Mark Selby of England celebrates victory after the final with John Higgins of Scotland at the World Snooker Championship 2017 at the Crucible Theatre in Sheffield, Britain on May. 1, 2017. Mark Selby won 18-15. (Xinhua/Han Yan)
SHEFFIELD, England, May 1 (Xinhua) -- Defending champion Mark Selby came back from 10-4 down to beat four-time winner John Higgins 18-15 to take the title of the World Snooker Championship at the Crucible here on Monday.
The 33-year-old Selby, who lifted the trophy in 2014 and 2016, became the fourth player after Steve Davis, Stephen Hendry and Ronnie O'Sullivan to win back-to-back titles since 1977.
Scotland's Higgins, 41, surrendered the early lead and trailed 13-11 after Monday afternoon's third session. Selby extended his lead to 16-12 before Higgins made an impressive late rally to narrow the gap to 16-15. But in the end he was no match for his unflappable and determined opponent.
Selby also pocketed the biggest prize in snooker history of 375,000 pounds and smashed Hendry's long-standing record of 740,000 pounds for the most prize money earned in a single season. Selby has won 932,000 this season.
"It's a fantastic feeling," said Selby. "I was confident coming here because of the season I'd had. I was just taking one frame at a time. When I was 10-4 down yesterday I thought there's no way in the world I was going to come back from that, I was trying to make it respectable. At one stage I was thinking I could lose with a session to spare."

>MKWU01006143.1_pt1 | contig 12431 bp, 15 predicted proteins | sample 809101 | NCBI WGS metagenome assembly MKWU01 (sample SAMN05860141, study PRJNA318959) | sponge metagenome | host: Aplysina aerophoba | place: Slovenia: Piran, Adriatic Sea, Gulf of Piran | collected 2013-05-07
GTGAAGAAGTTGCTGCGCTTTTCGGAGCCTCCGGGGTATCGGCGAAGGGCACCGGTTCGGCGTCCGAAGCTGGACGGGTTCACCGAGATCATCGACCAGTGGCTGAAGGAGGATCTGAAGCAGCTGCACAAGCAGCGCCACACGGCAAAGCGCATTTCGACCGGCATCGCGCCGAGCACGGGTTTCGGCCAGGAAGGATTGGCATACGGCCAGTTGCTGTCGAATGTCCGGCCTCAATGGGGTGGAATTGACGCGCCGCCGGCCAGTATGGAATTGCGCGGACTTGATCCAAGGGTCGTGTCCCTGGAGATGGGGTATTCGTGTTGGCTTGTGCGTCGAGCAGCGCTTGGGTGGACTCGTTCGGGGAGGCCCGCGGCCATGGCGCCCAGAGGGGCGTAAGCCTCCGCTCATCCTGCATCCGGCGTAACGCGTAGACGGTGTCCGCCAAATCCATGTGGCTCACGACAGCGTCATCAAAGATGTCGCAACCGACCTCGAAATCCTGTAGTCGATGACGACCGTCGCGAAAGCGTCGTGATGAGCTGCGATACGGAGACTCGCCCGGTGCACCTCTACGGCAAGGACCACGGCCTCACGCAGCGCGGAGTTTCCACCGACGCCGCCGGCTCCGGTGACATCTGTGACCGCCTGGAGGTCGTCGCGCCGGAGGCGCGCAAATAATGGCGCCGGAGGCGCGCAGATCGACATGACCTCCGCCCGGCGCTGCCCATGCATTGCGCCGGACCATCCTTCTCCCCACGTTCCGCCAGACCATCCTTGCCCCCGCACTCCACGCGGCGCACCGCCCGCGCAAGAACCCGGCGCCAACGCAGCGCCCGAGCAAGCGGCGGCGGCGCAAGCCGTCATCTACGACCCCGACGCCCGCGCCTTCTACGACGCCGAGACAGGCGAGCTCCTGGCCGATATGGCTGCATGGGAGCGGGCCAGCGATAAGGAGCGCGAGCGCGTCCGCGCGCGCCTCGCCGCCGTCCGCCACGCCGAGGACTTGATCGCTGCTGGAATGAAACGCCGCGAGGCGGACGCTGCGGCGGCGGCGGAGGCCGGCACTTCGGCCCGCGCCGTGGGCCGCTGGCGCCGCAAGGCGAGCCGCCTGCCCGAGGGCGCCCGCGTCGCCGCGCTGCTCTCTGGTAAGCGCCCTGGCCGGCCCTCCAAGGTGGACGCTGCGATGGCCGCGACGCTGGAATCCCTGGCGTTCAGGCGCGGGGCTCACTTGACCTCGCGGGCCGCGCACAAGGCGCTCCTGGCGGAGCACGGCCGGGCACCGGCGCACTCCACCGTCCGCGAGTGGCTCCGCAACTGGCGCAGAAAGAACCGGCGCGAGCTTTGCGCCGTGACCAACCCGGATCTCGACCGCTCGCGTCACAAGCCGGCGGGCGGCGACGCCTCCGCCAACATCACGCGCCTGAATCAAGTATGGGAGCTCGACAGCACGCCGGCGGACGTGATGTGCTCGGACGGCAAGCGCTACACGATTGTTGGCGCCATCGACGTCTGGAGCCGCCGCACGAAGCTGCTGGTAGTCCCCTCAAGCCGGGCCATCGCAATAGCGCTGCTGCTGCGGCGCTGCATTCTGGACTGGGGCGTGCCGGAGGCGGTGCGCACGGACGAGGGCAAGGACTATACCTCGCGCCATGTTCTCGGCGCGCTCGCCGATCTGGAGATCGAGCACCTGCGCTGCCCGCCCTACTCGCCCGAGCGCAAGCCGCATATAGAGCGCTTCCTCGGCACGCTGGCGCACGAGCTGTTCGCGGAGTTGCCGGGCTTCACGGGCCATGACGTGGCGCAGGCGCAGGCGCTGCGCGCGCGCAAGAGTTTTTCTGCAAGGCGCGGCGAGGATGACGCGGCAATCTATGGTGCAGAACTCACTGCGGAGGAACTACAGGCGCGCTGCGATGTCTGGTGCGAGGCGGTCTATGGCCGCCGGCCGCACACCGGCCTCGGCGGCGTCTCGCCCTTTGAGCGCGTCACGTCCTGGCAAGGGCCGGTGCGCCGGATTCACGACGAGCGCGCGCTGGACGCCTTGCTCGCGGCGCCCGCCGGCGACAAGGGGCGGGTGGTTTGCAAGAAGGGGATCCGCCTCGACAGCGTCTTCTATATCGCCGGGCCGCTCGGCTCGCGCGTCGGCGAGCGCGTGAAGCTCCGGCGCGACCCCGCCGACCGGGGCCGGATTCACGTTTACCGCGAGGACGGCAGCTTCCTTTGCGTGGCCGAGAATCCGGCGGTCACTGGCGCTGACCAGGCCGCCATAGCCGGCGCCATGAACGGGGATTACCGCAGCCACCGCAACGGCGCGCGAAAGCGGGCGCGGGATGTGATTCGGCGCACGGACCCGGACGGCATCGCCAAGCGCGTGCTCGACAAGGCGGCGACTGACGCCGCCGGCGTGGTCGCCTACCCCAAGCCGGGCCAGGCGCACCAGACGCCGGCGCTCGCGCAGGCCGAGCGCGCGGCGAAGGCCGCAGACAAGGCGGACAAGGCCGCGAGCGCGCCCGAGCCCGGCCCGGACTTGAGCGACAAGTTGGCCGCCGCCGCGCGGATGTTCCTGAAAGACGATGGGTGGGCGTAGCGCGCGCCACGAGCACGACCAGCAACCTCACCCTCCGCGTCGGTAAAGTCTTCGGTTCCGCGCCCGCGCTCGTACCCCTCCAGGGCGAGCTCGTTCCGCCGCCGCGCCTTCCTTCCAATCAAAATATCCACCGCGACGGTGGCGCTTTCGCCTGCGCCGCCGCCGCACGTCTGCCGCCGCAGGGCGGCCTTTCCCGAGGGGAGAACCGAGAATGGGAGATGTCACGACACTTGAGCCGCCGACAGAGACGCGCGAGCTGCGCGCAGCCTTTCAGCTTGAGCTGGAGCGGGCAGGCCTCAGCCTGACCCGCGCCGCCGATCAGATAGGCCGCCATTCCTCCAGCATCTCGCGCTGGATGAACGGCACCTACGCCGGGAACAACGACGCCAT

"To get out 10-7, it felt like I was leading. I don't know how I managed to win those three frames, because before that I was shattered. My game was all over the place, missing ball after ball, making it easy for John. The harder I was trying the worse it got. I managed to nick those three frames and that gave me confidence. I think John went to bed that night thinking he'd let one go," Selby said.
"It is such a hard tournament to win physically and mentally. Snooker is one of the toughest sports in the world. There's only four players that have ever defended it and you look at the greats who have played the game," he added.
Higgins won a runner-up prize of 160,000 pounds and moved up to number two in world rankings.
"I think Mark will add to that, whether it's one, two, three or four," said Higgins. "He looks as though he could be the challenger to Stephen Hendry's seven world titles. He's just granite and really tough to play against, so I take my hat off to him. It's up to the likes of Robertson, Trump and Ding to challenge him. They'll be watching that tonight and it will make them desperate to get back on the practice table," Higgens predicted.
"I'm delighted to have got to the final. It's just a pity I couldn't go one better, but I'm proud of myself," he concluded.